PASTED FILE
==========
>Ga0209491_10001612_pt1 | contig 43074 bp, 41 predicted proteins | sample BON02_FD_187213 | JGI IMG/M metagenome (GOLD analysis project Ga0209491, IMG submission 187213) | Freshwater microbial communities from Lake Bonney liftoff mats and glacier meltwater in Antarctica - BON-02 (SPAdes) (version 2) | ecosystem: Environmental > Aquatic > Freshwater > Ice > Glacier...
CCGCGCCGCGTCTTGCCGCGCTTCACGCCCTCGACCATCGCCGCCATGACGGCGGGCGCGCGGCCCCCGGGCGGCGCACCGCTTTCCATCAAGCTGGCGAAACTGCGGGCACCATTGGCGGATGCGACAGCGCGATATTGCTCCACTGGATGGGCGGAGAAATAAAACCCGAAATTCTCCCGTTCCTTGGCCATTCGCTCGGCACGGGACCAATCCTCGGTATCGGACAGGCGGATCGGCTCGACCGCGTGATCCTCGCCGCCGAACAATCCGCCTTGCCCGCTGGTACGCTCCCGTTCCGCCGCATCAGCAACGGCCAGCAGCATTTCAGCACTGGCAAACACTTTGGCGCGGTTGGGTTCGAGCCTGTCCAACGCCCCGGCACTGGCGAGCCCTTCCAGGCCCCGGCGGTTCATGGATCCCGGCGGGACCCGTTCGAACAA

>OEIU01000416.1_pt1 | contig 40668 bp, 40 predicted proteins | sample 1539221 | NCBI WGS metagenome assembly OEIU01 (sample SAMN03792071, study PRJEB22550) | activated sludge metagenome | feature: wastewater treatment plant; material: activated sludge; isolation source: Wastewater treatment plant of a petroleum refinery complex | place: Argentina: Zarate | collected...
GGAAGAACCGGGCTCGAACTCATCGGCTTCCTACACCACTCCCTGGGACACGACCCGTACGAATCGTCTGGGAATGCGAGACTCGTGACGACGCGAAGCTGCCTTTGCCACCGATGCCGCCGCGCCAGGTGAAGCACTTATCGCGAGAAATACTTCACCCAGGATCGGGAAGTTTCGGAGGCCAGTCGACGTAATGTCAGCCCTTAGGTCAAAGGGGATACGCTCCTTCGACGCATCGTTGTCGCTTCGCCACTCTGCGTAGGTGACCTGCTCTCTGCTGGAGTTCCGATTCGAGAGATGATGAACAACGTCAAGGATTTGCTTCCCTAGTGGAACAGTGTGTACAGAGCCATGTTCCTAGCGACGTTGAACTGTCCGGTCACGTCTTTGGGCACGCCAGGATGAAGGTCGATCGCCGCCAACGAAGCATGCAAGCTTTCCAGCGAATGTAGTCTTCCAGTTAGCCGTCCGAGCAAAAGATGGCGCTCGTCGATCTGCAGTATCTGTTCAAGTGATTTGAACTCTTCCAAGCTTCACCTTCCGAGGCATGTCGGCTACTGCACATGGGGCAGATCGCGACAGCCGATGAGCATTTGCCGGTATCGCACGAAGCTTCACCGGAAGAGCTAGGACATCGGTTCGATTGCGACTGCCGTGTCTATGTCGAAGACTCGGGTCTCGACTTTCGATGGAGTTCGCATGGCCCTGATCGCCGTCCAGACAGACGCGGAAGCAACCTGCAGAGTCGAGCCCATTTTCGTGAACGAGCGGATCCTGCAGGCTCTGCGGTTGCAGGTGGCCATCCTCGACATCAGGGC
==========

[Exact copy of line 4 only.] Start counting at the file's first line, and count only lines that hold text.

GGAAGAACCGGGCTCGAACTCATCGGCTTCCTACACCACTCCCTGGGACACGACCCGTACGAATCGTCTGGGAATGCGAGACTCGTGACGACGCGAAGCTGCCTTTGCCACCGATGCCGCCGCGCCAGGTGAAGCACTTATCGCGAGAAATACTTCACCCAGGATCGGGAAGTTTCGGAGGCCAGTCGACGTAATGTCAGCCCTTAGGTCAAAGGGGATACGCTCCTTCGACGCATCGTTGTCGCTTCGCCACTCTGCGTAGGTGACCTGCTCTCTGCTGGAGTTCCGATTCGAGAGATGATGAACAACGTCAAGGATTTGCTTCCCTAGTGGAACAGTGTGTACAGAGCCATGTTCCTAGCGACGTTGAACTGTCCGGTCACGTCTTTGGGCACGCCAGGATGAAGGTCGATCGCCGCCAACGAAGCATGCAAGCTTTCCAGCGAATGTAGTCTTCCAGTTAGCCGTCCGAGCAAAAGATGGCGCTCGTCGATCTGCAGTATCTGTTCAAGTGATTTGAACTCTTCCAAGCTTCACCTTCCGAGGCATGTCGGCTACTGCACATGGGGCAGATCGCGACAGCCGATGAGCATTTGCCGGTATCGCACGAAGCTTCACCGGAAGAGCTAGGACATCGGTTCGATTGCGACTGCCGTGTCTATGTCGAAGACTCGGGTCTCGACTTTCGATGGAGTTCGCATGGCCCTGATCGCCGTCCAGACAGACGCGGAAGCAACCTGCAGAGTCGAGCCCATTTTCGTGAACGAGCGGATCCTGCAGGCTCTGCGGTTGCAGGTGGCCATCCTCGACATCAGGGC